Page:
Changes in barometric pressure have long been known to influence the weather, so the team first set out to collect data from the Nicla Sense ME’s pressure sensor and correlate it with conditions of rising or falling barometric pressure, or with stable weather conditions. Using the Edge Impulse CLI, the Arduino was linked to an Edge Impulse Studio project, and data was automatically uploaded. Using the same approach, data was also collected from the accelerometer while walking, climbing, or staying still to be used in training an activity detection model.
An impulse was created for the weather prediction model that started by slicing the pressure sensor data into windows, then performing a spectral analysis. The spectral analysis removes noise and extracts frequency and spectral power data. The preprocessed data was then forwarded into a neural network classifier that predicts if the weather is likely to be fair or take a turn for the worse. The model training process was started, and after a short time, a confusion matrix was displayed to help assess the model’s performance. The training accuracy was observed to be 100%, and that can be a sign of overfitting, so a more stringent test was performed using data that was not included in the training process. This test also showed an average classification accuracy of 100% had been achieved. This is a bit suspicious until taking a look at the Feature Explorer tool — the data for the classes is very well separated, so the observed accuracy does not appear to be unreasonable.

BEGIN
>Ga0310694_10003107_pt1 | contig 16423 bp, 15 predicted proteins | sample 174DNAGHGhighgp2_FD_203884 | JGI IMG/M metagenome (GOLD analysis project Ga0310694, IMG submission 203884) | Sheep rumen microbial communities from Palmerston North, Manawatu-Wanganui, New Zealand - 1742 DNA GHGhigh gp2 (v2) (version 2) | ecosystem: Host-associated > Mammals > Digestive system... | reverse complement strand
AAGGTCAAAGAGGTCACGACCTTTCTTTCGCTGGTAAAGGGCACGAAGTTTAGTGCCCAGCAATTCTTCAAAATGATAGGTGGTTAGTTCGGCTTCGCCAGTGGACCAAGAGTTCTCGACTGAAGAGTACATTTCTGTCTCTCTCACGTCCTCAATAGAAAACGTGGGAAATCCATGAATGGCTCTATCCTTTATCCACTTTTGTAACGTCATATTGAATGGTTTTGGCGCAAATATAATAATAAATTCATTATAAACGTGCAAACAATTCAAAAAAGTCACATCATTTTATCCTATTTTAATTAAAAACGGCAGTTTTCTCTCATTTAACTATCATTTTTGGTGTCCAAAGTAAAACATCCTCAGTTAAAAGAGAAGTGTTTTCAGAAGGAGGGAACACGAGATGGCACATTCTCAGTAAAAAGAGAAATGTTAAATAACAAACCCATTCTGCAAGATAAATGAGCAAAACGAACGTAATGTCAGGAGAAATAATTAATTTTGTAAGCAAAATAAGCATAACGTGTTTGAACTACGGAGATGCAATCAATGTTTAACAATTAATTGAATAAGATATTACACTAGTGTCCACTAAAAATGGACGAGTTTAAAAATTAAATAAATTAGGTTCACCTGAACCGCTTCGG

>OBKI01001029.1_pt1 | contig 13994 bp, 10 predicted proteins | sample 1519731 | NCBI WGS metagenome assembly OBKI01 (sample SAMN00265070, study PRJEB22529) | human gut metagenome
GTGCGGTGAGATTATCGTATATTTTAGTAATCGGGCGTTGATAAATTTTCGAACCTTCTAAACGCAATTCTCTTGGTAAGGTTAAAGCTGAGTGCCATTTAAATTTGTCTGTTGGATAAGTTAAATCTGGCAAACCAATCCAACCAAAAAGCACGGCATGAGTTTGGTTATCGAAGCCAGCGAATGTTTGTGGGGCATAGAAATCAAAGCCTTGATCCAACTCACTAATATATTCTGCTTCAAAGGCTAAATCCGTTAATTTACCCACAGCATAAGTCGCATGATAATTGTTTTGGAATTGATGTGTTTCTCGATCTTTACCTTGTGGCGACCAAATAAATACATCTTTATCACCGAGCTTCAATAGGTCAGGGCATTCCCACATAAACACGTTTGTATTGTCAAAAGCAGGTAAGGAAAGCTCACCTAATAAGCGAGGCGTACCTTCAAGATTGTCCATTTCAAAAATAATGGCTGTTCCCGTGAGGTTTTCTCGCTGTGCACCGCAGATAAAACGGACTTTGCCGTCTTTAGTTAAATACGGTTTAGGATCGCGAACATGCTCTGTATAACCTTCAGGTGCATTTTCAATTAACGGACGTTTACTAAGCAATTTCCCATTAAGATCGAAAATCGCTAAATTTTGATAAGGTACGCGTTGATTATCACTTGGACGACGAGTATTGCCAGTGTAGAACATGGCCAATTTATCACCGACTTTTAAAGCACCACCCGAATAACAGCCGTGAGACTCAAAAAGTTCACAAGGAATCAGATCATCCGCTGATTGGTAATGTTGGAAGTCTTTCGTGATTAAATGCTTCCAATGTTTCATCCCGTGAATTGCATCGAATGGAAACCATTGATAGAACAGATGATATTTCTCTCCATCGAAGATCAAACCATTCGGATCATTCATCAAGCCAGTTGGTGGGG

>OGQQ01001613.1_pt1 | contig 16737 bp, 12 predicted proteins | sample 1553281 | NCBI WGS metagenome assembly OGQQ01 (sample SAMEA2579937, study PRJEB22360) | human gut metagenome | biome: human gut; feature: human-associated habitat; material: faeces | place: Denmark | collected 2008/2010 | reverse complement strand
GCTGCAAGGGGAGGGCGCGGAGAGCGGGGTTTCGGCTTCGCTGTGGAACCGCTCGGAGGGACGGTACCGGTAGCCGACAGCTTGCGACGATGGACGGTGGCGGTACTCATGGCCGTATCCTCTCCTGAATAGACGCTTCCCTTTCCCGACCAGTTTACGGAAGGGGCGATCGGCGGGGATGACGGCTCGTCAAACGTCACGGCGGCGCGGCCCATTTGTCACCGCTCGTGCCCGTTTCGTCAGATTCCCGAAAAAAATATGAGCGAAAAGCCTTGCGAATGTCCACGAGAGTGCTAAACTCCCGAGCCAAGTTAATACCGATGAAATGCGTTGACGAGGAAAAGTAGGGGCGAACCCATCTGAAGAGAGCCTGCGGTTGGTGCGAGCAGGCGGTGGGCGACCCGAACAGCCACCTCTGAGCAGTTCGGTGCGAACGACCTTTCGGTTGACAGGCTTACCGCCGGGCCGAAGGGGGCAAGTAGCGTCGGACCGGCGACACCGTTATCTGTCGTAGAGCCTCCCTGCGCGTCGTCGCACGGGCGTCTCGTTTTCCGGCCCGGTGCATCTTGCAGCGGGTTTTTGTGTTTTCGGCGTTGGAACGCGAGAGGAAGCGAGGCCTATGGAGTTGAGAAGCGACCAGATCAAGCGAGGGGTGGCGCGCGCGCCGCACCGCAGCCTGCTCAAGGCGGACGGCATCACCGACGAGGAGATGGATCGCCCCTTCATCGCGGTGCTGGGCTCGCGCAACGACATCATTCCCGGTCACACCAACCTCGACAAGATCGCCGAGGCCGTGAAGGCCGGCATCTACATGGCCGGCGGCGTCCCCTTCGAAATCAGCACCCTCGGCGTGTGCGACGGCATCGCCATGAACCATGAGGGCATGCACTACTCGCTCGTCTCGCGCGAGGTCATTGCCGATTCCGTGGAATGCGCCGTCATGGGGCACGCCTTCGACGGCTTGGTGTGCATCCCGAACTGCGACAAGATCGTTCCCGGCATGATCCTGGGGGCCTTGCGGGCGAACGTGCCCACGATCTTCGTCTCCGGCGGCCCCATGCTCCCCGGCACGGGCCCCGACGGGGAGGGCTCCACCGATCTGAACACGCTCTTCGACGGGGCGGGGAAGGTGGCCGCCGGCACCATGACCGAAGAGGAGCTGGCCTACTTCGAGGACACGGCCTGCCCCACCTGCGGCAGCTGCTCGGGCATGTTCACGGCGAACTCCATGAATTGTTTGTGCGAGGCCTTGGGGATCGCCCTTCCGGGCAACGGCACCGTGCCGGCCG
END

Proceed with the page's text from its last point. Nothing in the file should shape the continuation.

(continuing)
A second impulse, very similar to the first, was created for activity prediction. In this case, incoming accelerometer measurements were divided into segments, then a spectral analysis was performed. The spectral features were fed into a neural network for classification. After training this model with the previously uploaded data, a classification accuracy of better than 98% was observed. This result was double-checked with the model testing tool which confirmed this excellent result with a 94% average classification accuracy.